Together is a new resource for anyone affected by pediatric cancer - patients and their parents, family members, and friends.Learn More
The coordination of care involves a number of transitions, or handoffs, from one team member to another. Smooth transitions and accurate communication among team members are important aspects of daily patient care.
Handoffs can sometimes be stressful and confusing for patient and families. It is helpful to understand what information nurses and others share. Some hospitals have specific handoff procedures to reduce the chance for error and improve the patient experience.
Transitions of care, or handoffs, typically happen when:
During transitions, important information is shared. This guarantees that the incoming care team member has the latest information.
Information shared during handoffs includes:
Nurses usually ask questions to confirm information multiple times a day. This this can be frustrating for patients and families. However, this reduces the chance for mistakes. Clear, accurate communication among team members helps keep patients safe.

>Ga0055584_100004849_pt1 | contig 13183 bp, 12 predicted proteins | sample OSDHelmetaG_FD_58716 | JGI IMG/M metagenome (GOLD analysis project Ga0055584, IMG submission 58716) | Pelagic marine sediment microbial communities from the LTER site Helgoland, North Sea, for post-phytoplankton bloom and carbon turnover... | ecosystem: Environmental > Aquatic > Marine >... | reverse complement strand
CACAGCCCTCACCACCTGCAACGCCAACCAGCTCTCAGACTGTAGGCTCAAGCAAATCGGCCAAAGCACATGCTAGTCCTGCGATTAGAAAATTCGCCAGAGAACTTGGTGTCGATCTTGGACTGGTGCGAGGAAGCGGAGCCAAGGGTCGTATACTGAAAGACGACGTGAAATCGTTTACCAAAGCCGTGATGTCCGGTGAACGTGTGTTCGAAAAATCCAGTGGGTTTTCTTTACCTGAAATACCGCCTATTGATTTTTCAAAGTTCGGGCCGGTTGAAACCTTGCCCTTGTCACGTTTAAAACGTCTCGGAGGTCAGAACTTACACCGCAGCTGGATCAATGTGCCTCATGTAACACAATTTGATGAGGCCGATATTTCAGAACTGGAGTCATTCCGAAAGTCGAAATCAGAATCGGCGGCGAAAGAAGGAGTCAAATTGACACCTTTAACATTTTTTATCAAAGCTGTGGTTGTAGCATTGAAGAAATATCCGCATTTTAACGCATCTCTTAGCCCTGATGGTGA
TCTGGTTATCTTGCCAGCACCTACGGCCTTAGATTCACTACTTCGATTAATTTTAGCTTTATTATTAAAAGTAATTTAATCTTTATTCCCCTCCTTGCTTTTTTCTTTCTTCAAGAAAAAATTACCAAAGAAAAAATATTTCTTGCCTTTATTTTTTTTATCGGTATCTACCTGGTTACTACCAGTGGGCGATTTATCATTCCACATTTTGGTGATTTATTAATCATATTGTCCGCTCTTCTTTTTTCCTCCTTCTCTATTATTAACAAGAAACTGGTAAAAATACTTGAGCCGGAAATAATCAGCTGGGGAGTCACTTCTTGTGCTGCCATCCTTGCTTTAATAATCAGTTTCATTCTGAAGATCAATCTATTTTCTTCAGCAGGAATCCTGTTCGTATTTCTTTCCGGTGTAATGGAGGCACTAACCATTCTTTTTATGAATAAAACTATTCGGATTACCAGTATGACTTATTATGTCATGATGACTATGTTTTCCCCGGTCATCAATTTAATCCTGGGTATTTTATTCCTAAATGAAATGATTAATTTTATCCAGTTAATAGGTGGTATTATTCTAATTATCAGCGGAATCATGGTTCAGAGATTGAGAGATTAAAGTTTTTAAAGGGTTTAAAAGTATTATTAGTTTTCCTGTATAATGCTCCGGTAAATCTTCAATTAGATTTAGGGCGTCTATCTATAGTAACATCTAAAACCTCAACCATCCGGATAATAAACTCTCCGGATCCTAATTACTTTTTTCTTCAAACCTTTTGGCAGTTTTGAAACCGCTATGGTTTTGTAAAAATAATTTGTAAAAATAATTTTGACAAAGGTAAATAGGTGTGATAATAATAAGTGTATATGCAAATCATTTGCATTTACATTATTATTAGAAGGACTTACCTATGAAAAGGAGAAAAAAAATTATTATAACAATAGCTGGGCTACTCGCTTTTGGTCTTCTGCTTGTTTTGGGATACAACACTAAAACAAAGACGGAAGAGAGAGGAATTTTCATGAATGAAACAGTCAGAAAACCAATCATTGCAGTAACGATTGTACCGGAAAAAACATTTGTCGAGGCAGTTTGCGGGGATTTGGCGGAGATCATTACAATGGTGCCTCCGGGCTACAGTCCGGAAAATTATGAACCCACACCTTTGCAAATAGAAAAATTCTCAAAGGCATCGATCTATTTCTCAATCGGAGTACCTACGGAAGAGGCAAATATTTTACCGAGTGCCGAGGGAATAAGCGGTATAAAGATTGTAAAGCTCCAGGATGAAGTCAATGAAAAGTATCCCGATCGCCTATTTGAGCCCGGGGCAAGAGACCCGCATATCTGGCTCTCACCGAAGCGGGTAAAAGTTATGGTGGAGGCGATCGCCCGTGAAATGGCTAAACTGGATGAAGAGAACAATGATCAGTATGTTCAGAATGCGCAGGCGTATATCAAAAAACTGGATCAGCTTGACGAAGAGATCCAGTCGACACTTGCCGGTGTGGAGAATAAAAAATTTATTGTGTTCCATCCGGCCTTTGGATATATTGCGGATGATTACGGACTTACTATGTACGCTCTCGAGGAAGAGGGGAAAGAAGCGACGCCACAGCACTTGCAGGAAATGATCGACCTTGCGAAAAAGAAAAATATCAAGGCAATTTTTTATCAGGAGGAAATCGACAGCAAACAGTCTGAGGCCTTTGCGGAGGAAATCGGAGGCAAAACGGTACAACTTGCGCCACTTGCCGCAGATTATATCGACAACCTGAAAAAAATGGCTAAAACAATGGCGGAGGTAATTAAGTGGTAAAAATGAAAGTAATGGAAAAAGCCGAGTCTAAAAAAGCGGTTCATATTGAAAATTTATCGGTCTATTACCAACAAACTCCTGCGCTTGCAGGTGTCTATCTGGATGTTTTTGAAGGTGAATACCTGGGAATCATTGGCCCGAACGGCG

Many hospitals have specific procedures for communication during transitions. These protocols vary from hospital to hospital, but generally include some key elements.
Some situations require team members involved in handoffs to identify themselves to each other, including their roles and jobs.
It can be stressful and confusing to keep track of all the people involved in a child’s care. Caregivers have an added responsibility because children cannot advocate for themselves as adults do.
There are a number of ways patients and families can help in care coordination. Taking an active role can reduce worry, stress and the potential for mistakes.
Use a notebook to write down:
When possible, let children help. Children may have their own questions. They often remember things that parents may miss. Get to know the care team by adding information such as their favorite hobbies or sports teams. This can help build better relationships that improve communication and care.
Reviewed: June 2018